@Google Just Created a Stupidly Simple #WiFi #Router | WIRED #tech

As a comparison, my Apple Airport Extreme is sleek, minimalistic, functional and costs CAD$249.

[T]he company is launching a new device called the OnHub, in partnership with router-maker TP-Link. For $199, it promises to make your Wi-Fi faster and more reliable, and to give you the ability to update and fix your connection. (You know, for the rare times unplugging it and plugging it back in just won’t do.) The most striking thing about the OnHub is the way it looks. It’s not your average router, with wires and antennas poking out from every side; it’s a large cylindrical device with a blinking light on the top…Its outer shell is removable, and comes in either blue or black (more colors are coming…). READ MORE: Rejoice: Google Just Created a Stupidly Simple Wi-Fi Router | WIRED.

Your New Favorite Storytelling Website Is All About Books | BuzzFeed

CallMeIshmael.com is a fascinating and fantastic new way to celebrate books. The concept is simple:

  • Step #1. Call Ishmael’s number: 774.325.0503. It goes straight to voicemail.
  • Step #2. Listen to Ishmael’s short answering machine message. It changes weekly.
  • Step #3. Leave a voicemail about a book you love and a story you have lived.

Read More: Your New Favorite Storytelling Website Is All About Books | BuzzFeed

Access My Info Tool Lets Telecom Subscribers Know If Theyve Been Spied On | HuffPo

Canadians concerned about their online privacy have a new way to find out whether their telecom provider is collecting information about them — and sharing it with third parties like government entities.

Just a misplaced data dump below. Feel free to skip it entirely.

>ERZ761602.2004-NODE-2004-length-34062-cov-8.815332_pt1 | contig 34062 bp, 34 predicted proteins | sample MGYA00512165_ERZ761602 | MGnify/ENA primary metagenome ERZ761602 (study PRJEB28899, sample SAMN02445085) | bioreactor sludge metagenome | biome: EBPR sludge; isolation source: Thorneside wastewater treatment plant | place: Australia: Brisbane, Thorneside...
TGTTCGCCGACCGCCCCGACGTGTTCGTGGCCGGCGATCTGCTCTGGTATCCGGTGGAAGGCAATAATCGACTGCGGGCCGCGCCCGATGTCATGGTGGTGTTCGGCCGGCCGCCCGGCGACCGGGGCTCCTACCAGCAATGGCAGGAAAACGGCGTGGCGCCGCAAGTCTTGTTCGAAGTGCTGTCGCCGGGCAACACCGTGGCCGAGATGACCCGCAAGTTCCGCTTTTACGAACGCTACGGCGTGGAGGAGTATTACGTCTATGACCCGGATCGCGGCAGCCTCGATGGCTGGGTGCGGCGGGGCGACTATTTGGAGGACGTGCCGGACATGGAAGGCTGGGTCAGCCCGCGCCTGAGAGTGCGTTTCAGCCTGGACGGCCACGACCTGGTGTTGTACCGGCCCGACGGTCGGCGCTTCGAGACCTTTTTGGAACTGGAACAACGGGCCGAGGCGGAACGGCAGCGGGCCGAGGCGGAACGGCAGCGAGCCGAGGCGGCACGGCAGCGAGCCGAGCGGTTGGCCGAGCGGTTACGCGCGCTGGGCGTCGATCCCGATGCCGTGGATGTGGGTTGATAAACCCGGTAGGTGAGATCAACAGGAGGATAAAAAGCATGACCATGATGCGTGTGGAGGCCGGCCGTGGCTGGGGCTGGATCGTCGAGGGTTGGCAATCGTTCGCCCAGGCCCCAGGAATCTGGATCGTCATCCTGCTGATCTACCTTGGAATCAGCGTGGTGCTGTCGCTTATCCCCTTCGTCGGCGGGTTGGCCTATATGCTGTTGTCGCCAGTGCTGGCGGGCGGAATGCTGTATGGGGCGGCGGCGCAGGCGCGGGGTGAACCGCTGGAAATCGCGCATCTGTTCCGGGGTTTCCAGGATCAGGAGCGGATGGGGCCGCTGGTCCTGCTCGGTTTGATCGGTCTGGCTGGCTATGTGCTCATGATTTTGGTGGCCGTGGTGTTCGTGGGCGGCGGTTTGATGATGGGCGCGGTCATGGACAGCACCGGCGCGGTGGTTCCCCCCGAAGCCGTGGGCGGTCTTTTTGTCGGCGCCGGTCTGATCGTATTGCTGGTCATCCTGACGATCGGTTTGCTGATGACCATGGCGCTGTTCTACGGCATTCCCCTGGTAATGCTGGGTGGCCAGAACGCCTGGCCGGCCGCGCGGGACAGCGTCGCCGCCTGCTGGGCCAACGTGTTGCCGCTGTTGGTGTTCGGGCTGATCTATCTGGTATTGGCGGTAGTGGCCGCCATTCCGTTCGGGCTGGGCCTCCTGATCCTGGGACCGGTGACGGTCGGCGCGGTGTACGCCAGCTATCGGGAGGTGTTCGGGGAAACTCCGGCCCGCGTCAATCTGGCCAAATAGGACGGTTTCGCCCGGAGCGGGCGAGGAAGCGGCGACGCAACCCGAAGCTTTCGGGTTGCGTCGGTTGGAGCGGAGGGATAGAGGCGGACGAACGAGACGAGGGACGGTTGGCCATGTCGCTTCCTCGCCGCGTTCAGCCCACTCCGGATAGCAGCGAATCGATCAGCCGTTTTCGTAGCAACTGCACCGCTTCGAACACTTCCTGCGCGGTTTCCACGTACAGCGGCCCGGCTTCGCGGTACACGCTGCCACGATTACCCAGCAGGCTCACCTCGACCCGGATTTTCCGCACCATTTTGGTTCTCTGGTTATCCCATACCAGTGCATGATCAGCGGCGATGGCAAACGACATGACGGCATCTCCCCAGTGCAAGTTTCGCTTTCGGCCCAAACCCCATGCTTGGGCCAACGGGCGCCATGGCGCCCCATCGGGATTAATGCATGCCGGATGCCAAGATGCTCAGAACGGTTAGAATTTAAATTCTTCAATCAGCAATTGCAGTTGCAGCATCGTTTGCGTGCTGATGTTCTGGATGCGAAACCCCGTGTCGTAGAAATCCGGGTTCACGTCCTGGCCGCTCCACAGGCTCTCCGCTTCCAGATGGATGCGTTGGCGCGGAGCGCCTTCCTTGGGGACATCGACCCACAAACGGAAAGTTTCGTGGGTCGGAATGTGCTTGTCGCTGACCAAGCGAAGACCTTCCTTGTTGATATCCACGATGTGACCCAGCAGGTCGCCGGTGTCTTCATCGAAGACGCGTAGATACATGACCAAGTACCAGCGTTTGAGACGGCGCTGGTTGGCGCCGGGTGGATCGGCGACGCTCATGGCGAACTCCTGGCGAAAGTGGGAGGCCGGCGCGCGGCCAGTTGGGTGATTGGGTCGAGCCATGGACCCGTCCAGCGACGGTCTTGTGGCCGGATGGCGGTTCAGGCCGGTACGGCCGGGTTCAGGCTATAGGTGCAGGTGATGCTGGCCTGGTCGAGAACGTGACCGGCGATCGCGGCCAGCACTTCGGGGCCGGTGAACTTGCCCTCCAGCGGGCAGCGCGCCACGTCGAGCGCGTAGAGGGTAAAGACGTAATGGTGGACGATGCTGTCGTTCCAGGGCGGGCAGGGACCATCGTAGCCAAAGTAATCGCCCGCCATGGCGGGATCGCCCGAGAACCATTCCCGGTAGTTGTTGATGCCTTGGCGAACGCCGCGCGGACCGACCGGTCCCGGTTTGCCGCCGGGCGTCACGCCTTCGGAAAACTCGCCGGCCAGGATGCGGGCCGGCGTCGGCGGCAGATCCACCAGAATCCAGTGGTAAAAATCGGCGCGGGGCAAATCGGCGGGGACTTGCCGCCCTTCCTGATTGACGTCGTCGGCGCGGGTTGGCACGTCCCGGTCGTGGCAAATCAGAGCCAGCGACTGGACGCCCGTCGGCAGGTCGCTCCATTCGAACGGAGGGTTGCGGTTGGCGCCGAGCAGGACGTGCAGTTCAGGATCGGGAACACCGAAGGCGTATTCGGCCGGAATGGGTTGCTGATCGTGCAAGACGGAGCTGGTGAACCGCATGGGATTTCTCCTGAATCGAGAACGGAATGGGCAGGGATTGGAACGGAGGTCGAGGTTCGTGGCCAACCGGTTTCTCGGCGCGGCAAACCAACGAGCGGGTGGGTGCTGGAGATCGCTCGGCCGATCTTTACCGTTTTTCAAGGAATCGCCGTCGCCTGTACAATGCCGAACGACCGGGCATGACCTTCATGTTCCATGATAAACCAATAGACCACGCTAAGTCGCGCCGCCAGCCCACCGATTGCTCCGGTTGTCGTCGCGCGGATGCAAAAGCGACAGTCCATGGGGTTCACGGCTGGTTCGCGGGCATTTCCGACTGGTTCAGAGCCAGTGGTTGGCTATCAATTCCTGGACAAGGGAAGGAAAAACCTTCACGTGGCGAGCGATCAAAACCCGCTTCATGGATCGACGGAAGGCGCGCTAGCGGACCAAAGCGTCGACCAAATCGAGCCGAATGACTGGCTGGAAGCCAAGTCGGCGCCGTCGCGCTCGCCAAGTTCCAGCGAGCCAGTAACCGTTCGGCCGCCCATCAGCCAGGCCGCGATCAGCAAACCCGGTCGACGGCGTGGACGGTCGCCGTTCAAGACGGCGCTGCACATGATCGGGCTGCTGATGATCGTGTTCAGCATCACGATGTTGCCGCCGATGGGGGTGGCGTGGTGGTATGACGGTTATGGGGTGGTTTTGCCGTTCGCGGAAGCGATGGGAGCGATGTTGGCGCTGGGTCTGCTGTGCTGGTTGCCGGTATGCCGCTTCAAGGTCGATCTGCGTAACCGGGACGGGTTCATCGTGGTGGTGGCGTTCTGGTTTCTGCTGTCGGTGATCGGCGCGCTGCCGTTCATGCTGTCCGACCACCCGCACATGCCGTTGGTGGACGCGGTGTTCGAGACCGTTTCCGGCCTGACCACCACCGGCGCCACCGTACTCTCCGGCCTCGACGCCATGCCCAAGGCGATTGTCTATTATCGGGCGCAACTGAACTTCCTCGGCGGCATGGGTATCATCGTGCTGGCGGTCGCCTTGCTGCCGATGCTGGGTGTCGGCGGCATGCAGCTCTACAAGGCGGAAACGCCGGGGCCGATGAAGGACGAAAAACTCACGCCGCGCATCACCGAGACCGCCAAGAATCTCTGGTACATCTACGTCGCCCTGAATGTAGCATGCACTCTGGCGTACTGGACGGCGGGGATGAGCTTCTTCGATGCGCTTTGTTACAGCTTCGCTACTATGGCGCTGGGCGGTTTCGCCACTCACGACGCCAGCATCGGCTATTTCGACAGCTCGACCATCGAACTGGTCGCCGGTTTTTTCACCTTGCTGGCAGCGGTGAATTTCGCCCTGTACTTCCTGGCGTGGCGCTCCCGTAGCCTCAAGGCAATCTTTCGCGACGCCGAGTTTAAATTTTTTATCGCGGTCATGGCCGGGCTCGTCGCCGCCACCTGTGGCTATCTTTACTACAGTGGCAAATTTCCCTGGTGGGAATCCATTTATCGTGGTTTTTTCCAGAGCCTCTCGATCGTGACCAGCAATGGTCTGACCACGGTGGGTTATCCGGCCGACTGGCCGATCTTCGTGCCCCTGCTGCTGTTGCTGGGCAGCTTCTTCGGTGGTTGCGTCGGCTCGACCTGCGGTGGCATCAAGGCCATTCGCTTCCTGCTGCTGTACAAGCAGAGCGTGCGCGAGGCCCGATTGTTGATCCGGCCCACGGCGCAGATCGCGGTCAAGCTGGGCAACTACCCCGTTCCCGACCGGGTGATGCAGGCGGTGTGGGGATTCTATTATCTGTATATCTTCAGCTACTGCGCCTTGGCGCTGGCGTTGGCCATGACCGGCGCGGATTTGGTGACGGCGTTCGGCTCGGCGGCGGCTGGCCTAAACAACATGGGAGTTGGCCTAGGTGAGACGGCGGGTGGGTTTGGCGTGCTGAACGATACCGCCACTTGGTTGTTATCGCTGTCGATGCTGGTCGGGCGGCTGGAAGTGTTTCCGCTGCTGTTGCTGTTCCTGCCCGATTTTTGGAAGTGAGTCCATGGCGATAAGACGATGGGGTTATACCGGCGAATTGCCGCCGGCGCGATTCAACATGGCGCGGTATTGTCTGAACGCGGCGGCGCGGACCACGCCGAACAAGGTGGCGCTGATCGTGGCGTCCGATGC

The new tool, developed by some of the countrys top privacy experts, makes it easier for Canadians to force their provider to disclose their practices.

“What were trying to do as researchers is identify what kind of data telecommunications companies in Canada collect, obtain, and process, and disclose to third parties,” said Dr. Christopher Parsons, a fellow at the Munk School of Global Affairs Citizen Lab.

“But we also wanted to make it easier for Canadians individually to engage in the same sort of action.”

Known as “Access My Info,” the web tool helps create a formal letter which, under Canadian privacy law, telecom companies are legally obliged to respond to within 30 days, the website offering the tool says.

Canadians requesting the information fill out a few basic details about themselves and their telecom provider, and can do so confidentially, the website says.

Read More: Access My Info Tool Lets Telecom Subscribers Know If Theyve Been Spied On | HuffPo

This Little-Known iOS Feature Will Change the Way We Connect | Wired.com

A new iOS app called FireChat is blowing up in the App Store. But it’s not the app itself that’s causing such a stir, it’s the underlying networking technology it taps into.

The idea behind FireChat is simple. It’s a chatting app. After registering with a name — no email address or other personal identifiers required — you’re dropped into a fast-moving chatroom of “Everyone” using it in your country. The interesting aspect, however, is the “Nearby” option. Here, the app uses Apple’s Multipeer Connectivity framework, essentially a peer-to-peer feature that lets you share messages (and soon photos) with other app users nearby, regardless of whether you have an actual Wi-Fi or cellular connection.